The main difference between Rhizopus and Aspergillus is that Rhizopus belongs to the division Mucoromycota whereas Aspergillus belongs to the division Ascomycota.
Key Areas Covered
1. What are Rhizopus
– Definition, Structure, Function
2. What are Aspergillus
– Definition, Structure, Function
3. Similarities Between Rhizopus and Aspergillus
– Outline of Common Features
4. Difference Between Rhizopus and Aspergillus
– Comparison of Key Differences
What is Rhizopus
Rhizopus is a genus of mold fungi that includes some economically valuable forms and some plant or animal pathogens. The most significant feature of Rhizopus that helps to distinguish it from Mucor is the presence of rhizoids at the base of the sporangiophore, which is called the nodal position. Rhizoids aid in the absorption of food while attaching the mycelium to the substrate as well. The sporangiophore is also attached to rhizoids through a stolon. Both sporangium and columella collapse after the dispersal of spores.
Furthermore, Rhizopus is a genus that belongs to the division Mucoromycotina. It is also a sac fungus that is saprophytic on plants. However, it is parasitic on animals. Generally, it occurs in a wide variety of organic habitats, including mature vegetables and fruits, syrups, jellies, peanuts, bread, and tobacco. Rhizopus is a multicellular fungus. Normally, it grows into filamentous, branching hyphae, generally lacking cross walls. In addition to that, it is an opportunistic human pathogen that causes the disease mucormycosis.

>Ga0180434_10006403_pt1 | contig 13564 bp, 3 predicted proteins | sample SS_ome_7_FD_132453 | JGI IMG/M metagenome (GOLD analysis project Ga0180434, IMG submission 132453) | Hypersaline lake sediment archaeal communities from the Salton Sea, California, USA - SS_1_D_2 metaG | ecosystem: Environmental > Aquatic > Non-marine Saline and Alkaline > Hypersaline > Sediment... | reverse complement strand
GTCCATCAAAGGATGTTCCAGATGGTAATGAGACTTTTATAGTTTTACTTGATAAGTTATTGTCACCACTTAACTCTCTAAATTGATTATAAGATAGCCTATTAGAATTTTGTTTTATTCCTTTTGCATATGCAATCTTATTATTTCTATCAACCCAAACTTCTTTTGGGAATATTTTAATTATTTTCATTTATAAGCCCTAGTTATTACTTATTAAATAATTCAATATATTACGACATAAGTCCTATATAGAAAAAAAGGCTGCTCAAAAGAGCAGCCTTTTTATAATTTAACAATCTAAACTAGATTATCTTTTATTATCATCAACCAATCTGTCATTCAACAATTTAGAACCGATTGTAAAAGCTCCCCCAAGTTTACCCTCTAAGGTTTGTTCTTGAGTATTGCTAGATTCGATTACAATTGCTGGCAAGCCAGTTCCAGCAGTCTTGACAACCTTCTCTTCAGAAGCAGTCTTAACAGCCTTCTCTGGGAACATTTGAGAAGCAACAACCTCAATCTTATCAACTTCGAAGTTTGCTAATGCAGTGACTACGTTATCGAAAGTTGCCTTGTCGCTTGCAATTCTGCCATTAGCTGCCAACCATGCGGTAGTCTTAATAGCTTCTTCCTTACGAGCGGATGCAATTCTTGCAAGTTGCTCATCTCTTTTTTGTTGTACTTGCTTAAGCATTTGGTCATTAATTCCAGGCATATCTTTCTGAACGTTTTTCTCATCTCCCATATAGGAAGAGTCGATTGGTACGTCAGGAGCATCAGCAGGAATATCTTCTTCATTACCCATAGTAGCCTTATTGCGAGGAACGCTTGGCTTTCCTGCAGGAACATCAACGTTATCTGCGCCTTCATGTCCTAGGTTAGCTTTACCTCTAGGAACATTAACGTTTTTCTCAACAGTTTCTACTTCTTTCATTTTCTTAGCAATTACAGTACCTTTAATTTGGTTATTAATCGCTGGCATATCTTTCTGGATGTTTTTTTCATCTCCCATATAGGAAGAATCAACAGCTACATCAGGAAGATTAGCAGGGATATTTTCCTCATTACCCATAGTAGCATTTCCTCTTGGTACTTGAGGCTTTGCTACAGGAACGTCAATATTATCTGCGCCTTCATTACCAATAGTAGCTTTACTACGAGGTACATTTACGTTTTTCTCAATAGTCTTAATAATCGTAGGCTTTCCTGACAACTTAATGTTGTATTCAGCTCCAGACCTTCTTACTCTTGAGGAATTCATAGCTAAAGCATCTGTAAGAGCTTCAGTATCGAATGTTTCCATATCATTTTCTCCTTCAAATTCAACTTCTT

What is Aspergillus
Aspergillus is a genus of ascomycetous fungi with branched radiate sporophores, including many common molds. It contains seven subgenera and about 250 species. Furthermore, the main characteristic of Aspergillus is the asexual spore-forming structure. Aspergillus is a saprophyte that grows on decaying vegetation. In addition, this fungus can grow in high osmotic pressure conditions, such as high concentrations of sugar and salt.
Moreover, Aspergillus contains branched, radiate sporophores. It is also one of the best-known and well-studied mold groups. The asexual spore-forming structure of Aspergillus or the conidiophore is called the aspergillum, which is a cylindrical structure. However, only one-third of the Aspergillus species undergo sexual reproduction. Generally, Aspergillus is a conidial fungus. It also has a structure called aspergillum, which is an asexual spore-forming structure. On the other hand, around one-third of the Aspergillus species have a sexual stage. However, some species of Aspergillus cause fungal infections.
Similarities Between Rhizopus and Aspergillus
- Rhizopus and Aspergillus are two genera of fungi.
- Both are saprophytic.
- Both cause diseases in humans.
Difference Between Rhizopus and Aspergillus
Rhizopus refers to any of a genus of mold fungi, including some economically valuable forms and some plant or animal pathogens, while Aspergillus refers to a genus consisting of several hundred mold species found in various climates worldwide.
Rhizopus belongs to the division Mucoromycota, while Aspergillus belongs to the division Ascomycota.
Rhizopus is a sac fungus, while Aspergillus is a mold.
Rhizopus causes mucormycosis, but Aspergillus causes Aspergillosis.
The infections of Rhizopus require aggressive surgical intervention, while the infections of Aspergillus require systemic antifungals.
In brief, Rhizopus and Aspergillus are two types of fungi that are saprophytic. Generally, Rhizopus belongs to the division Mucoromycota, which is a sac fungus. The fungus causes mucormycosis, an infection that requires aggressive surgical intervention. In comparison, Aspergillus belongs to the division Ascomycota. It is a mold that causes Aspergillosis. However, the treatment of the Aspergillus infection requires systemic antifungals. Overall, the main difference between Rhizopus and Aspergillus is their structure.
- Bhagat M, Rapose A. Rapidly progressing dual infection with Aspergillus and Rhizopus: when soil inhabitants become deadly invaders. BMJ Case Rep. 2016 Dec 8;2016:bcr2016217535. doi: 10.1136/bcr-2016-217535. PMID: 27932434; PMCID: PMC5174834.